Astronomers Observe Host Galaxy of Extremely Bright and Long Gamma-Ray Burst | Astronomy – Sci-News.com

Astronomers have investigated the nature of a very bright and long-duration gamma-ray burst, GRB 190114C, by studying its environment.

Hubbles observations suggest that GRB 190114C displayed powerful emission because the collapsing star was sitting in a very dense environment, right in the middle of a bright galaxy 5 billion light years away. Image credit: NASA / ESA / Hubble / M. Kornmesser.

Gamma-ray bursts are the most energetic explosions in the Universe, beaming out mighty jets which travel through space at 0.99 times the speed of light, as a star much more massive than our Sun collapses at the end of its life to produce a black hole.

GRB 190114C was detected by a suite of telescopes, including NASAs Swift and Fermi telescopes, as well as by the Major Atmospheric Gamma Imaging Cherenkov telescopes, on January 14, 2019.

Some of the light detected from the object had the highest energy ever observed: 1 TeV (Tera electron volt) about one trillion times as much energy per photon as visible light.

Follow-up observations were made with the NASA/ESA Hubble Space Telescope to study the environment around GRB 190114C and find out how this extreme emission is produced.

Hubbles observations suggest that this particular burst was sitting in a very dense environment, right in the middle of a bright galaxy 5 billion light years away. This is really unusual, and suggests that might be why it produced this exceptionally powerful light, said Dr. Andrew Levan a researcher at Radboud University.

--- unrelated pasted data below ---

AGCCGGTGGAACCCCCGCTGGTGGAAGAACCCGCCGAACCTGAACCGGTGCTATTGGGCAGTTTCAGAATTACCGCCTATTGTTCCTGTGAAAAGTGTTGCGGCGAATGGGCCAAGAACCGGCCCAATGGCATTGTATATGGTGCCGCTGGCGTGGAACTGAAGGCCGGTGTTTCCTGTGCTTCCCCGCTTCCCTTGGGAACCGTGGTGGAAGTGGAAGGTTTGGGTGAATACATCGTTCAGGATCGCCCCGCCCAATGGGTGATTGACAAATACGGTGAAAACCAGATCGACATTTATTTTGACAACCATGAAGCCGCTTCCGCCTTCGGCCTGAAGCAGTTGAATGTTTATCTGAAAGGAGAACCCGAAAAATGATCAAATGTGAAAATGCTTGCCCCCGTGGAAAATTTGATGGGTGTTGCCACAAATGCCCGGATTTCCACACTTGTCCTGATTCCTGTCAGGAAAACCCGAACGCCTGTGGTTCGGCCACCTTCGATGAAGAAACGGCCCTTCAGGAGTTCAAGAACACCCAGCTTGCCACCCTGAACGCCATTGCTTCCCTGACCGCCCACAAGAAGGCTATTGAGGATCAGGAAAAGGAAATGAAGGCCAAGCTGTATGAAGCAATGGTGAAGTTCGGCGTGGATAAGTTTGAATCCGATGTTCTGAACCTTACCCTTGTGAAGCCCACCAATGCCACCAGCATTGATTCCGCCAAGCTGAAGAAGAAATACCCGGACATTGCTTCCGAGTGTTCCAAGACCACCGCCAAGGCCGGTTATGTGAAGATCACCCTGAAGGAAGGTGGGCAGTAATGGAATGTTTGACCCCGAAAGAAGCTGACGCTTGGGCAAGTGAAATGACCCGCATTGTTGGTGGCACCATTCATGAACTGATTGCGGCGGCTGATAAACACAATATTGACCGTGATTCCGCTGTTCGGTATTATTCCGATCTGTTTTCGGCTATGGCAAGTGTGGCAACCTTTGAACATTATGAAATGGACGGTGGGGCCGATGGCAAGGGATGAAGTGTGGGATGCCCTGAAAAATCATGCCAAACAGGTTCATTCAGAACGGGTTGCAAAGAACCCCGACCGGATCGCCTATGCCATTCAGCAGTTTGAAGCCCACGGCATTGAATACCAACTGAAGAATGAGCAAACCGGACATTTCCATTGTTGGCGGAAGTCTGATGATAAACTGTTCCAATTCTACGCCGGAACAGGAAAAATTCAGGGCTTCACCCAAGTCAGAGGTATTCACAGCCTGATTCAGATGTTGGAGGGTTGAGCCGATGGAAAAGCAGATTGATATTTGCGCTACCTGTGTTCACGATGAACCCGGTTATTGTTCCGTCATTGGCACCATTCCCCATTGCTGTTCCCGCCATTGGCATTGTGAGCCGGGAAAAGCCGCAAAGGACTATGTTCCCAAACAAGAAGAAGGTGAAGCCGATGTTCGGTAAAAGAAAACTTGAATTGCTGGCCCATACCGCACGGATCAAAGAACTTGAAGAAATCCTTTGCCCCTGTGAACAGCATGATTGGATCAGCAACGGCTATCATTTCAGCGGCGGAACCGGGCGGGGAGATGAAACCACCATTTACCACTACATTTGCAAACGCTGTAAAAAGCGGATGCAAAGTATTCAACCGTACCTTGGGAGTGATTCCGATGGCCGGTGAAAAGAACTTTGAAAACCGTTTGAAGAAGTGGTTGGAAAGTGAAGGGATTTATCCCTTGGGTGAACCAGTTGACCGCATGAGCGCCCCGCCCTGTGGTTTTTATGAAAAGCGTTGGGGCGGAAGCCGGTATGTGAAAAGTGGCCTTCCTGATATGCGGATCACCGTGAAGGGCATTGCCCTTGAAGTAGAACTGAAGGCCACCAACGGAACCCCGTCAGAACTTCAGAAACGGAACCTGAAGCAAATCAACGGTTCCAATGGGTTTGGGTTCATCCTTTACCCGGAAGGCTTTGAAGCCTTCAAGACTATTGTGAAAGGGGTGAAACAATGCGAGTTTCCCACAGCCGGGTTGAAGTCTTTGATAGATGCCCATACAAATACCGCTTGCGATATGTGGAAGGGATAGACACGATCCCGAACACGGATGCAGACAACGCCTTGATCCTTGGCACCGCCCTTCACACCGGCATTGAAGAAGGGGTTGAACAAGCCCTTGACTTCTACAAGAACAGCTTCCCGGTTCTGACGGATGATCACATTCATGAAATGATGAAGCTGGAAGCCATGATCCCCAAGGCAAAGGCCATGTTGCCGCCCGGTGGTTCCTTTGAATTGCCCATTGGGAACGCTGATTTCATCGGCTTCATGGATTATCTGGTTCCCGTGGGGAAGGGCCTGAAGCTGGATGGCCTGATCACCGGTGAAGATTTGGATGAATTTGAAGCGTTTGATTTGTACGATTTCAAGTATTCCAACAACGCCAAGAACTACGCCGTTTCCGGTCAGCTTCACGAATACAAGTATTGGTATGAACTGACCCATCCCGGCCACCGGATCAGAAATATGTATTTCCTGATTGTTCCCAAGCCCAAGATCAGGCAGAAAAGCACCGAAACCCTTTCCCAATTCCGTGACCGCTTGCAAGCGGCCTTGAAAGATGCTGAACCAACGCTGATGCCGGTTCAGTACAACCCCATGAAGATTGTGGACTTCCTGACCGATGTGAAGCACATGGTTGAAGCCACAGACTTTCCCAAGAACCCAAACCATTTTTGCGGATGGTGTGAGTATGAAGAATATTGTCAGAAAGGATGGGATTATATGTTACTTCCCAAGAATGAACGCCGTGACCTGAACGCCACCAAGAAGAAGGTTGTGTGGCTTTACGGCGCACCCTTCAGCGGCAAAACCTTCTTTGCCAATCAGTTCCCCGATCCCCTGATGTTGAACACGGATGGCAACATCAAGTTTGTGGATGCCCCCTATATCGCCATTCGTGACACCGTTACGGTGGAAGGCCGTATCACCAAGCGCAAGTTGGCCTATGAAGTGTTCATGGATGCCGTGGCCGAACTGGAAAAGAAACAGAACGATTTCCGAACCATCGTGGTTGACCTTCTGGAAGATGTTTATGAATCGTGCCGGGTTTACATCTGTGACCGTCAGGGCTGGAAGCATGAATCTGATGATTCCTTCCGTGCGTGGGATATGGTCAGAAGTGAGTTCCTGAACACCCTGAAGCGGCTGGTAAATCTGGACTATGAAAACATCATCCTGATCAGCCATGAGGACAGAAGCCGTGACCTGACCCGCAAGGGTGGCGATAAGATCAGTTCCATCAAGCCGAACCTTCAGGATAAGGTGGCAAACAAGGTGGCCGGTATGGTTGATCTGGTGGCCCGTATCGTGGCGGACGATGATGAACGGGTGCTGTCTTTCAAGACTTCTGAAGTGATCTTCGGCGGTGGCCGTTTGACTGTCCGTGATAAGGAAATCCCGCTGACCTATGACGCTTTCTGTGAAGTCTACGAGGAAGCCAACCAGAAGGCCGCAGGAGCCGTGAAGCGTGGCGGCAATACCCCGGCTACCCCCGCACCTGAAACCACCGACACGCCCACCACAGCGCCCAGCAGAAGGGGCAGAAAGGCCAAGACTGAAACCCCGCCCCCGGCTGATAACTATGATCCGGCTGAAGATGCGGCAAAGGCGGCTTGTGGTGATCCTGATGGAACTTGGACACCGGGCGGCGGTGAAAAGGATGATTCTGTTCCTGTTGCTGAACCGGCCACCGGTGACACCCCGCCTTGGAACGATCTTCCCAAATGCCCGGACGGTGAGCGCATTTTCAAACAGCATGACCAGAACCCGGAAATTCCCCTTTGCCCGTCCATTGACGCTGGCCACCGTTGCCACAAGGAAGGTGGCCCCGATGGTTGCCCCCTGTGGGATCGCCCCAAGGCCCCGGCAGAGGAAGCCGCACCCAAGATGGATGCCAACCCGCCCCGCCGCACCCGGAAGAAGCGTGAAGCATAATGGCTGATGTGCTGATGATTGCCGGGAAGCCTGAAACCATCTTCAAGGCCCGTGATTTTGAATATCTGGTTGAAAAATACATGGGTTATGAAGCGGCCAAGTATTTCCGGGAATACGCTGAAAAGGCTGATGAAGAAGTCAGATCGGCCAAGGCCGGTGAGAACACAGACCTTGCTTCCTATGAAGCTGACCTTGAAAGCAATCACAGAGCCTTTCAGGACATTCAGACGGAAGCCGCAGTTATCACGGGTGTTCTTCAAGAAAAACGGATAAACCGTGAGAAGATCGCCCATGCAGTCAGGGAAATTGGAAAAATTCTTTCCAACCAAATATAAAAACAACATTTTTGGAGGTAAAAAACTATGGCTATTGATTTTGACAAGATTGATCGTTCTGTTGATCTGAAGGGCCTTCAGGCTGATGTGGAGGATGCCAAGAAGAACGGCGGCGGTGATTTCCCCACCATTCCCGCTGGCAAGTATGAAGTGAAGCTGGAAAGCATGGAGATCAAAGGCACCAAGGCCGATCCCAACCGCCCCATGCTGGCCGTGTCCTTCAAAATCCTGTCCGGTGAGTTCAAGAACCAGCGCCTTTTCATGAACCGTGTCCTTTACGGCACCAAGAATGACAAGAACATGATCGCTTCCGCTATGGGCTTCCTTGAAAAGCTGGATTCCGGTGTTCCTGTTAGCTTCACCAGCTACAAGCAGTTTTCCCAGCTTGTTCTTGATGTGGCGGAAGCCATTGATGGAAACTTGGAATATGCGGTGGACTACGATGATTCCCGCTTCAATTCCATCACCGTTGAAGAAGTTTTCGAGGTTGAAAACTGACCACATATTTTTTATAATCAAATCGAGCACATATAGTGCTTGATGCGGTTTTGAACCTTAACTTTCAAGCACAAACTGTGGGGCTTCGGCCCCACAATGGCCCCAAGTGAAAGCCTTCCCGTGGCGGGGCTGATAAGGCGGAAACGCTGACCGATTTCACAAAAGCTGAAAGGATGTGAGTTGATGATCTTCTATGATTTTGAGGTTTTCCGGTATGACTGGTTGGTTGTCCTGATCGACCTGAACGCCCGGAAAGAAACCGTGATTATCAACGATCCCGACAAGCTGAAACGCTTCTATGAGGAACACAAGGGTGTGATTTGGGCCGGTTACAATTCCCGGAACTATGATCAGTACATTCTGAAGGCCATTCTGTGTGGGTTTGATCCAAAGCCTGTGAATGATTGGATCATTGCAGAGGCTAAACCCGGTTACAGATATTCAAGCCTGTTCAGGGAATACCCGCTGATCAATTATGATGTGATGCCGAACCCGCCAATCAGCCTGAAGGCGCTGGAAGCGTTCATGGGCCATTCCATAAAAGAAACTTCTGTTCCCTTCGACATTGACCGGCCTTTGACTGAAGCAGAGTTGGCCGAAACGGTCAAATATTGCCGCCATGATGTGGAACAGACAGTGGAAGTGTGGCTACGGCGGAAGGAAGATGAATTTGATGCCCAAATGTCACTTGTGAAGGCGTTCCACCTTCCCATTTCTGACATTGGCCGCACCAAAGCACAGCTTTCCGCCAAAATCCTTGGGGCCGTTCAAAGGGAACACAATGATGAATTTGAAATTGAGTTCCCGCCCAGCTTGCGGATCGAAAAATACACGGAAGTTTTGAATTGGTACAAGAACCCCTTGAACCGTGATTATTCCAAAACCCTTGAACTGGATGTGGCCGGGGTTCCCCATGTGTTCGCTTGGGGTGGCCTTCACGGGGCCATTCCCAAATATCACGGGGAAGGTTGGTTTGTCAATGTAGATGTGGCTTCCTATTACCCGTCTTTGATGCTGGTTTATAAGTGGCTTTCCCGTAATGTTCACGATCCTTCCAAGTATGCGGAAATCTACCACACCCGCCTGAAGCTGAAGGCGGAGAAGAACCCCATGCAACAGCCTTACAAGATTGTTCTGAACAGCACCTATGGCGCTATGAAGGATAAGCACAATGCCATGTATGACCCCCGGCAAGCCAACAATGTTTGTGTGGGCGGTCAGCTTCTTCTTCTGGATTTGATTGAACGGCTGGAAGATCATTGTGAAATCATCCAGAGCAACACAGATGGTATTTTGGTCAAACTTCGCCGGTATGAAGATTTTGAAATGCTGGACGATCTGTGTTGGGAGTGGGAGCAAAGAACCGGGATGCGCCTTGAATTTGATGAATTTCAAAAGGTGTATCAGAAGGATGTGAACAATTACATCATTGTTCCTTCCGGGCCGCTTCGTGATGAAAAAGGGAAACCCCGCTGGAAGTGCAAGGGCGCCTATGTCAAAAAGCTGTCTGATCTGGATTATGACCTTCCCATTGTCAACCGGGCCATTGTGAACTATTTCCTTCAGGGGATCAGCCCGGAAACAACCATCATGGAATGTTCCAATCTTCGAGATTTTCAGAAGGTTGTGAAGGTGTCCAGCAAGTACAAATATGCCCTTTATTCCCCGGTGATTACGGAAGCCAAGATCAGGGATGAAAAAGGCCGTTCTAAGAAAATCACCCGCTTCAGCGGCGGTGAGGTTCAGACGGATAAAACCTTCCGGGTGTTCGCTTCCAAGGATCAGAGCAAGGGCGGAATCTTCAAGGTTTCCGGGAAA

GRB 190114C: the left panel shows a close pair of interacting galaxies, which is a host system of GRB 190114C; the location of GRB 190114C is indicated with a red circle; the right panel shows the optical counterpart of GRB 190114C. Image credit: de Ugarte Postigo et al, arXiv: 1911.07876.

The astronomers used Hubble, together with ESOs Very Large Telescope and the Atacama Large Milimeter/submilimeter Array (ALMA), to study the host galaxy of GRB 190114C.

They investigated whether the environmental properties of the host system, which is composed of a close pair of interacting galaxies, might have contributed to the production of these very-high-energy photons.

GRB 190114C occurred within the nuclear region of a massive galaxy, a location that is rather unique.

This is indicative of a denser environment than that in which gamma-ray bursts are typically observed and could have been crucial for the generation of the very-high-energy photons that were observed.

Scientists have been trying to observe very-high-energy emission from gamma-ray bursts for a long time, said Dr. Antonio de Ugarte Postigo, a scientist in the Instituto de Astrofsica de Andaluca.

This new observation is a vital step forward in our understanding of gamma-ray bursts, their immediate surroundings, and just how matter behaves when it is moving at 99.999% of the speed of light.

A paper outlining the Hubble observations appears in the journal Nature.

An additional paper that details an analysis of the galaxy hosting GRB 190114C will be published in the journal Astronomy & Astrophysics.

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V.A. Acciari et al. 2019. Observation of inverse Compton emission from a long -ray burst. Nature 575: 459-463; doi: 10.1038/s41586-019-1754-6

A. de Ugarte Postigo et al. 2019. GRB 190114C in the nuclear region of an interacting galaxy A detailed host analysis using ALMA, HST and VLT. A&A, in press; arXiv: 1911.07876

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Astronomers Observe Host Galaxy of Extremely Bright and Long Gamma-Ray Burst | Astronomy - Sci-News.com

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